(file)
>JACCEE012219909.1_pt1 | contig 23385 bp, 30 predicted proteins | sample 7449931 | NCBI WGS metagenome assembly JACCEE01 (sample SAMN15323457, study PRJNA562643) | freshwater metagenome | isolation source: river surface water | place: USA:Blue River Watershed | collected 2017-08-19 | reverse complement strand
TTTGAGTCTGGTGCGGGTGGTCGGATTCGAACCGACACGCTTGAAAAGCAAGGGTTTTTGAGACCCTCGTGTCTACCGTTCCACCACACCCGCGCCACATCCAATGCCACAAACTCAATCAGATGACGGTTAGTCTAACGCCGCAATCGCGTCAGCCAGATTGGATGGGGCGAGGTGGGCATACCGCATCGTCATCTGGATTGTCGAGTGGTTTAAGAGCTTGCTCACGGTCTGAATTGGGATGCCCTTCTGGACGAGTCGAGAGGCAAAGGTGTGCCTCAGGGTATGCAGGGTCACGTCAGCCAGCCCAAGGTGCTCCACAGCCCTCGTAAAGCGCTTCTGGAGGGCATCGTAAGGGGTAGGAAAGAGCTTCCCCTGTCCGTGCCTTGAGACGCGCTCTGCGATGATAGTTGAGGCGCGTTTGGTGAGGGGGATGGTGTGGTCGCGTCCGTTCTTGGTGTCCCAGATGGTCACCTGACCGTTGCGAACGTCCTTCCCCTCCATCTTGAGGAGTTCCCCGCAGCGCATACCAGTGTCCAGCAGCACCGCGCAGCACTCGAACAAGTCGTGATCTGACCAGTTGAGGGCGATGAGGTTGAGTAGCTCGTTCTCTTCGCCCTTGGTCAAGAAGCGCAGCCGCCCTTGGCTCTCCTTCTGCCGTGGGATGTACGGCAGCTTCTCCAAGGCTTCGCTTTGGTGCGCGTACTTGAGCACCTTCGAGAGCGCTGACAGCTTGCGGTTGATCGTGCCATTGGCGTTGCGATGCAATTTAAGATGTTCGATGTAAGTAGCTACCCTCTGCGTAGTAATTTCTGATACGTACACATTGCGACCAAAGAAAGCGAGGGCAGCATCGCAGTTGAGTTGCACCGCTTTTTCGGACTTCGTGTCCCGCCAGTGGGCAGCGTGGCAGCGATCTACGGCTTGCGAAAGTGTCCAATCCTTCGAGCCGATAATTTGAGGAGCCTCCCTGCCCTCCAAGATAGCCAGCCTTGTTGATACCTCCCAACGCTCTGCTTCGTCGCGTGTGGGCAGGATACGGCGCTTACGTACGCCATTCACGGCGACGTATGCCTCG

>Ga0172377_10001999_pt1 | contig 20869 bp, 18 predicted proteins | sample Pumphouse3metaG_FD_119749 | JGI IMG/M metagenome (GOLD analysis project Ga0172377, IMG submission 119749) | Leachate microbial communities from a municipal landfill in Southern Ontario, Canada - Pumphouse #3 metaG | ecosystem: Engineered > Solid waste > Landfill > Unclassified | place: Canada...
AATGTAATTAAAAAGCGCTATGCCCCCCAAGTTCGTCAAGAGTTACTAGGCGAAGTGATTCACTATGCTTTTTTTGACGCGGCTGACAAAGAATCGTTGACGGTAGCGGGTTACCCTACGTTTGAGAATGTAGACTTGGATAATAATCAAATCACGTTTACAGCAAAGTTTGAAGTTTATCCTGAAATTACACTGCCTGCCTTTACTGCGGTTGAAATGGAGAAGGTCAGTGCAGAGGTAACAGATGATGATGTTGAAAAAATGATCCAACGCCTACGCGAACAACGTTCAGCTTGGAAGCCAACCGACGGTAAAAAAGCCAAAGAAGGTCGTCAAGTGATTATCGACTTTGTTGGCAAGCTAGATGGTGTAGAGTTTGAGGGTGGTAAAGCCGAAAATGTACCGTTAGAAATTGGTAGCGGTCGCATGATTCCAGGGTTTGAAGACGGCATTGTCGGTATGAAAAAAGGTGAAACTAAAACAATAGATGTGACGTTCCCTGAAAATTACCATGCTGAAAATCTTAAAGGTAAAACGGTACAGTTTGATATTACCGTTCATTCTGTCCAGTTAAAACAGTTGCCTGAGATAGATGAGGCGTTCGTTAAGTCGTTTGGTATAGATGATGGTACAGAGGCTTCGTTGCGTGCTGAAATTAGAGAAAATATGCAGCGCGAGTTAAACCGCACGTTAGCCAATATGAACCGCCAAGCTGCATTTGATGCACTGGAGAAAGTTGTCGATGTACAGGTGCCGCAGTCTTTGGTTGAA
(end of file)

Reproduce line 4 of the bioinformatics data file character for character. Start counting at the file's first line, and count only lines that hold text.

AATGTAATTAAAAAGCGCTATGCCCCCCAAGTTCGTCAAGAGTTACTAGGCGAAGTGATTCACTATGCTTTTTTTGACGCGGCTGACAAAGAATCGTTGACGGTAGCGGGTTACCCTACGTTTGAGAATGTAGACTTGGATAATAATCAAATCACGTTTACAGCAAAGTTTGAAGTTTATCCTGAAATTACACTGCCTGCCTTTACTGCGGTTGAAATGGAGAAGGTCAGTGCAGAGGTAACAGATGATGATGTTGAAAAAATGATCCAACGCCTACGCGAACAACGTTCAGCTTGGAAGCCAACCGACGGTAAAAAAGCCAAAGAAGGTCGTCAAGTGATTATCGACTTTGTTGGCAAGCTAGATGGTGTAGAGTTTGAGGGTGGTAAAGCCGAAAATGTACCGTTAGAAATTGGTAGCGGTCGCATGATTCCAGGGTTTGAAGACGGCATTGTCGGTATGAAAAAAGGTGAAACTAAAACAATAGATGTGACGTTCCCTGAAAATTACCATGCTGAAAATCTTAAAGGTAAAACGGTACAGTTTGATATTACCGTTCATTCTGTCCAGTTAAAACAGTTGCCTGAGATAGATGAGGCGTTCGTTAAGTCGTTTGGTATAGATGATGGTACAGAGGCTTCGTTGCGTGCTGAAATTAGAGAAAATATGCAGCGCGAGTTAAACCGCACGTTAGCCAATATGAACCGCCAAGCTGCATTTGATGCACTGGAGAAAGTTGTCGATGTACAGGTGCCGCAGTCTTTGGTTGAA